Mitsubishi Outlander PHEV review
Having been for sale since late 2013, the Mitsubishi Outlander PHEV is something of a pioneer for plug-in hybrid technology. Like the Nissan Leaf, it stole a march on rivals by offering relatively affordable access to the technology, and came to market well ahead of any rivals.
With more plug-in hybrids now available, the Outlander PHEV was given a major update in 2018 to help it remain competitive against some strong competition, and not all of them are SUVs. The most direct rivals are the MINI Countryman Cooper S E PHEV and Kia Niro PHEV, as they're also crossovers, then there are plug-in hatchbacks like the Audi A3 e-tron and Volkswagen Golf GTE, Toyota Prius Plug-in and Hyundai Ioniq Plug-in Hybrid.
Like all of these models, the Outlander PHEV is a good choice for company car users, as its low emissions mean it has low Benefit In Kind tax rates when compared to diesel models.
As for SUV rivals, the Outlander's size puts it up against cars like the Honda CR-V and Toyota RAV4, both of which feature hybrid tech, but these are closed systems rather than plug-in. There's also hybrid versions of the Hyundai Tucson and Kia Sportage, but again these cars feature 48-volt technology, which is another closed hybrid system. Elsewhere, you're looking at diesel power, while rivals such as the Peugeot 5008 and Skoda Kodiaq offer seven seats as an option, as do non-hybrid versions of the Outlander.
From the outside, the PHEV looks largely the same as the standard Outlander, save for an extra flap on the rear bodywork to allow you to plug it in and charge the battery. But under the skin, the PHEV gets power from a petrol engine and an electric motor that's linked to a battery pack which offers drivers the chance to travel on electric power alone.
For 2018, the Outlander PHEV added a new engine, better electric motor and bigger battery to boost the car's appeal. The new 2.4-litre engine now makes 133bhp (compared to 119bhp for the old 2.0-litre) while the electric motor is up to 94bhp (from 81bhp). This means the Outlander PHEV is faster than before (0-62mph in 10.5 seconds, compared to 11 seconds for the old car), while the bigger lithium-ion battery under the passenger compartment boosts driving range in full-electric mode, up from 25 miles to 28 miles. That might not sound like much of an increase, but the new figure is taken from the latest WLTP tests, which are slightly tougher than before, and is a more realistic figure in the real world.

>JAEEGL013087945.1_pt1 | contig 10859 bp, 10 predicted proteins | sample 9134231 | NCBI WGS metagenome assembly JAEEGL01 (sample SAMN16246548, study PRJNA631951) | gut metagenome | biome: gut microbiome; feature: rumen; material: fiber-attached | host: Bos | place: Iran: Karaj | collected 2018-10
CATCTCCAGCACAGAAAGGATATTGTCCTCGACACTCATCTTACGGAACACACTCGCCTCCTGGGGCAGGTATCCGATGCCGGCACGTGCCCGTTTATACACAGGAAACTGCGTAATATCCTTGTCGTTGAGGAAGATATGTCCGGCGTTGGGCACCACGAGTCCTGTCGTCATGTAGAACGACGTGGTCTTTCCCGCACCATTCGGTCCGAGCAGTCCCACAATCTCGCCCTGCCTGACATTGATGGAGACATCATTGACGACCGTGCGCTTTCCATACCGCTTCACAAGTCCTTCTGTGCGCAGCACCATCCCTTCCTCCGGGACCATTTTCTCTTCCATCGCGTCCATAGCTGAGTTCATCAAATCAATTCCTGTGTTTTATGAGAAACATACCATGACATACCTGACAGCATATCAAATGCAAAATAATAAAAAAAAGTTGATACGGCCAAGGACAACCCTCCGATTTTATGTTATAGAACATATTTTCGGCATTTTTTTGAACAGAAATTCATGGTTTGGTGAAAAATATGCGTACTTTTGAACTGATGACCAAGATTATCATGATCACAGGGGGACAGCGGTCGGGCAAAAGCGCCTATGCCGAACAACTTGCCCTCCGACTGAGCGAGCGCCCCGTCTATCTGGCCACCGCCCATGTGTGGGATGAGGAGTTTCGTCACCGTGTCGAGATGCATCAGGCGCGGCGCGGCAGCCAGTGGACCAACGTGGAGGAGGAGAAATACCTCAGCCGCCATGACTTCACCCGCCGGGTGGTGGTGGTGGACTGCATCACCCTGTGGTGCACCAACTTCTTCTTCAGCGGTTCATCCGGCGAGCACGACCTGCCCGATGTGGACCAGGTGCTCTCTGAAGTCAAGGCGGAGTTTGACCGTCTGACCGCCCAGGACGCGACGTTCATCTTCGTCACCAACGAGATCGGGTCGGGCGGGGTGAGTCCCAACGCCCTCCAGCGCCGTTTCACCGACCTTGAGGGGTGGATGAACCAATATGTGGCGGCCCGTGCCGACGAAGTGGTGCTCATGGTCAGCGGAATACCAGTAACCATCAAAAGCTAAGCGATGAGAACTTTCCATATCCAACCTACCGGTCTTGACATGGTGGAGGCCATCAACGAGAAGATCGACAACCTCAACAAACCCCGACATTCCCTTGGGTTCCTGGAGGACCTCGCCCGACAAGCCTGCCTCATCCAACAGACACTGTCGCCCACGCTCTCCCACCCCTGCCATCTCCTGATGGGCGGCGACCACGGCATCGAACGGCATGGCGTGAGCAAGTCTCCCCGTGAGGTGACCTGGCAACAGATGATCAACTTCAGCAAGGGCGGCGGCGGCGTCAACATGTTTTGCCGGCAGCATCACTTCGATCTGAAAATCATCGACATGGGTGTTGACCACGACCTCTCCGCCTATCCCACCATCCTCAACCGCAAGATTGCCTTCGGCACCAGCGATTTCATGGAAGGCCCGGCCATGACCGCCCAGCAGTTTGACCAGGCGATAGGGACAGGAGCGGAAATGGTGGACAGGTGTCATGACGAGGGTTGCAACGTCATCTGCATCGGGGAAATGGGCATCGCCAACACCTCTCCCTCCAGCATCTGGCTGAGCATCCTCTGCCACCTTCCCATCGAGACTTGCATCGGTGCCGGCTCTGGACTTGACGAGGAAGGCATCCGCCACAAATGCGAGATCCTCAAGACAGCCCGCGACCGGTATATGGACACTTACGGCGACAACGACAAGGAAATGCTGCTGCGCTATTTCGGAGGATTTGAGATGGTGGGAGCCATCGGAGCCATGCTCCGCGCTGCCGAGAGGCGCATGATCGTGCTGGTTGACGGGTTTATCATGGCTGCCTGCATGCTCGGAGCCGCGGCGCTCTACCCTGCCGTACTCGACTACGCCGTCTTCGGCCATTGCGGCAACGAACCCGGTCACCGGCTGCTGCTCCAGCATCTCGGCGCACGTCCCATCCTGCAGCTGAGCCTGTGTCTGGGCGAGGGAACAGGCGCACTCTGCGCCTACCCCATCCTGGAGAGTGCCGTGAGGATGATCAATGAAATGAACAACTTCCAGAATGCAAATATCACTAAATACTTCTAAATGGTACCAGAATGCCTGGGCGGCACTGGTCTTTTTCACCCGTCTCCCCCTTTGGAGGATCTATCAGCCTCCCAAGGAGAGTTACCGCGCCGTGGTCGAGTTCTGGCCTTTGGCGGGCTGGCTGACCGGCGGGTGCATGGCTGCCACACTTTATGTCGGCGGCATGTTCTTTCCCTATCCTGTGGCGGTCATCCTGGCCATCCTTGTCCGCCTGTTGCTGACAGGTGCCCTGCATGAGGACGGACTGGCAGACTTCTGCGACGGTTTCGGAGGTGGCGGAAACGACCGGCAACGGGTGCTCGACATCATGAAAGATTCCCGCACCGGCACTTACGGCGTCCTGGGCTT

A range of other updates to the chassis, suspension and brakes are designed to improve the Outlander's overall driving experience, too.
One thing Mitsubishi couldn't change is the Outlander PHEV's pricing. Unfortunately, the scrapping of the Government's Plug-in Car Grant (PiCG) for hybrid models means the range now starts from around £35,800, which is nearly £7,000 more than the least expensive Outlander. The Outlander PHEV also no longer qualifies for road tax exemption – although it does get the hybrid discount at £140 – while models over £40,000 (which is three of the six currently on Mitsubishi's price list) cost £465 a year in road tax for years 2-6.
The range starts with the Verve trim, followed by Design, Dynamic and Exceed. There are also two Safety versions of the top two equipment levels, offering enhanced levels of kit.
The Mitsubishi Outlander PHEV capitalised on the demand for low emissions vehicles when it was first launched, but now that rival manufacturers have joined the fray, it has a far tougher task on its hands to wrest sales from a variety of talented rivals.
It's still a unique offering within its part of the SUV sector, thanks to its plug-in hybrid drive system, and that means it delivers super-low running costs, especially for business users. However, the petrol-electric drive system really is the Outlander PHEV's major selling point, because in all other respects it's not the most modern SUV, and it can't match rivals for quality or driving dynamics.